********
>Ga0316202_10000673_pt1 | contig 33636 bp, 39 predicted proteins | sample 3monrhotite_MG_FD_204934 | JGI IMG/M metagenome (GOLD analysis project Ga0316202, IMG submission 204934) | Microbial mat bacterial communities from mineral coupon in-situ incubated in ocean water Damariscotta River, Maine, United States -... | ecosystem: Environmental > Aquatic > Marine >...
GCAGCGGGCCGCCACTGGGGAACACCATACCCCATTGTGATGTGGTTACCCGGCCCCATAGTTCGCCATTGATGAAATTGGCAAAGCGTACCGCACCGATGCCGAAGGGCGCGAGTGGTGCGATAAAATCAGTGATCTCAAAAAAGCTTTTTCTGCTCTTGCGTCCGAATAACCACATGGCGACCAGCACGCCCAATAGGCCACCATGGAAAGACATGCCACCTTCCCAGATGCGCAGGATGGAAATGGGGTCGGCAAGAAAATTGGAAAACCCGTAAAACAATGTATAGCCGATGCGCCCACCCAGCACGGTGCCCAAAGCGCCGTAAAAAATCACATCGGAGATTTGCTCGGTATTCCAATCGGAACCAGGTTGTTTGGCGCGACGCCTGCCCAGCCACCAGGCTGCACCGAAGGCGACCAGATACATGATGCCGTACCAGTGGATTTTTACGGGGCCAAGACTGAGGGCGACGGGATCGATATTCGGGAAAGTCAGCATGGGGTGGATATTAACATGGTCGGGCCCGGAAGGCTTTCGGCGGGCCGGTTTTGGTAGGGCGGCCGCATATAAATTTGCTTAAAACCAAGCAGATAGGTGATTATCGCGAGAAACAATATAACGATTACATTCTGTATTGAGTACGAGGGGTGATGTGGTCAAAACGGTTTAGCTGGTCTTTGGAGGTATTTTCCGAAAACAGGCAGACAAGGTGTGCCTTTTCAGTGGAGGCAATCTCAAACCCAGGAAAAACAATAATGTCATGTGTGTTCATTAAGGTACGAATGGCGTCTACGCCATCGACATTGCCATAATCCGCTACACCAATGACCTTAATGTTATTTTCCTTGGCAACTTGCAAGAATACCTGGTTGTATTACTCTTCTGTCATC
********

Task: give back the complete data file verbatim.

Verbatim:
>Ga0316202_10000673_pt1 | contig 33636 bp, 39 predicted proteins | sample 3monrhotite_MG_FD_204934 | JGI IMG/M metagenome (GOLD analysis project Ga0316202, IMG submission 204934) | Microbial mat bacterial communities from mineral coupon in-situ incubated in ocean water Damariscotta River, Maine, United States -... | ecosystem: Environmental > Aquatic > Marine >...
GCAGCGGGCCGCCACTGGGGAACACCATACCCCATTGTGATGTGGTTACCCGGCCCCATAGTTCGCCATTGATGAAATTGGCAAAGCGTACCGCACCGATGCCGAAGGGCGCGAGTGGTGCGATAAAATCAGTGATCTCAAAAAAGCTTTTTCTGCTCTTGCGTCCGAATAACCACATGGCGACCAGCACGCCCAATAGGCCACCATGGAAAGACATGCCACCTTCCCAGATGCGCAGGATGGAAATGGGGTCGGCAAGAAAATTGGAAAACCCGTAAAACAATGTATAGCCGATGCGCCCACCCAGCACGGTGCCCAAAGCGCCGTAAAAAATCACATCGGAGATTTGCTCGGTATTCCAATCGGAACCAGGTTGTTTGGCGCGACGCCTGCCCAGCCACCAGGCTGCACCGAAGGCGACCAGATACATGATGCCGTACCAGTGGATTTTTACGGGGCCAAGACTGAGGGCGACGGGATCGATATTCGGGAAAGTCAGCATGGGGTGGATATTAACATGGTCGGGCCCGGAAGGCTTTCGGCGGGCCGGTTTTGGTAGGGCGGCCGCATATAAATTTGCTTAAAACCAAGCAGATAGGTGATTATCGCGAGAAACAATATAACGATTACATTCTGTATTGAGTACGAGGGGTGATGTGGTCAAAACGGTTTAGCTGGTCTTTGGAGGTATTTTCCGAAAACAGGCAGACAAGGTGTGCCTTTTCAGTGGAGGCAATCTCAAACCCAGGAAAAACAATAATGTCATGTGTGTTCATTAAGGTACGAATGGCGTCTACGCCATCGACATTGCCATAATCCGCTACACCAATGACCTTAATGTTATTTTCCTTGGCAACTTGCAAGAATACCTGGTTGTATTACTCTTCTGTCATC